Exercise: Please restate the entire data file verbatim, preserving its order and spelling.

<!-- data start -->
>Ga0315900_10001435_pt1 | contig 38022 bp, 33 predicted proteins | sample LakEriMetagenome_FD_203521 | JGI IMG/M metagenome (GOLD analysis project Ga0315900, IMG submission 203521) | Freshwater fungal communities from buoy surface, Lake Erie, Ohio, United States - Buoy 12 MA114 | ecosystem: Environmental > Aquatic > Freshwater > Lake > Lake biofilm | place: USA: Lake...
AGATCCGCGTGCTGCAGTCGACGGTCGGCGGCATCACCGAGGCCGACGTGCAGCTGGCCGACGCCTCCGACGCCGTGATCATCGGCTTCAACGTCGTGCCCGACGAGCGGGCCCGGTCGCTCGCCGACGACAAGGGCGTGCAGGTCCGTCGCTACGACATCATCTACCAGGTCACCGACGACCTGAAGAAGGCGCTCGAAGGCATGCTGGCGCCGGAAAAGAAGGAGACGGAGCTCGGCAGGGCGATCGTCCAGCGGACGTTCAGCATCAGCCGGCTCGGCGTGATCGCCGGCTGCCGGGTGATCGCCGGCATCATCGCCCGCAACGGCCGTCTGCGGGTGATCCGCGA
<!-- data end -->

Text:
>Ga0315900_10001435_pt1 | contig 38022 bp, 33 predicted proteins | sample LakEriMetagenome_FD_203521 | JGI IMG/M metagenome (GOLD analysis project Ga0315900, IMG submission 203521) | Freshwater fungal communities from buoy surface, Lake Erie, Ohio, United States - Buoy 12 MA114 | ecosystem: Environmental > Aquatic > Freshwater > Lake > Lake biofilm | place: USA: Lake...
AGATCCGCGTGCTGCAGTCGACGGTCGGCGGCATCACCGAGGCCGACGTGCAGCTGGCCGACGCCTCCGACGCCGTGATCATCGGCTTCAACGTCGTGCCCGACGAGCGGGCCCGGTCGCTCGCCGACGACAAGGGCGTGCAGGTCCGTCGCTACGACATCATCTACCAGGTCACCGACGACCTGAAGAAGGCGCTCGAAGGCATGCTGGCGCCGGAAAAGAAGGAGACGGAGCTCGGCAGGGCGATCGTCCAGCGGACGTTCAGCATCAGCCGGCTCGGCGTGATCGCCGGCTGCCGGGTGATCGCCGGCATCATCGCCCGCAACGGCCGTCTGCGGGTGATCCGCGA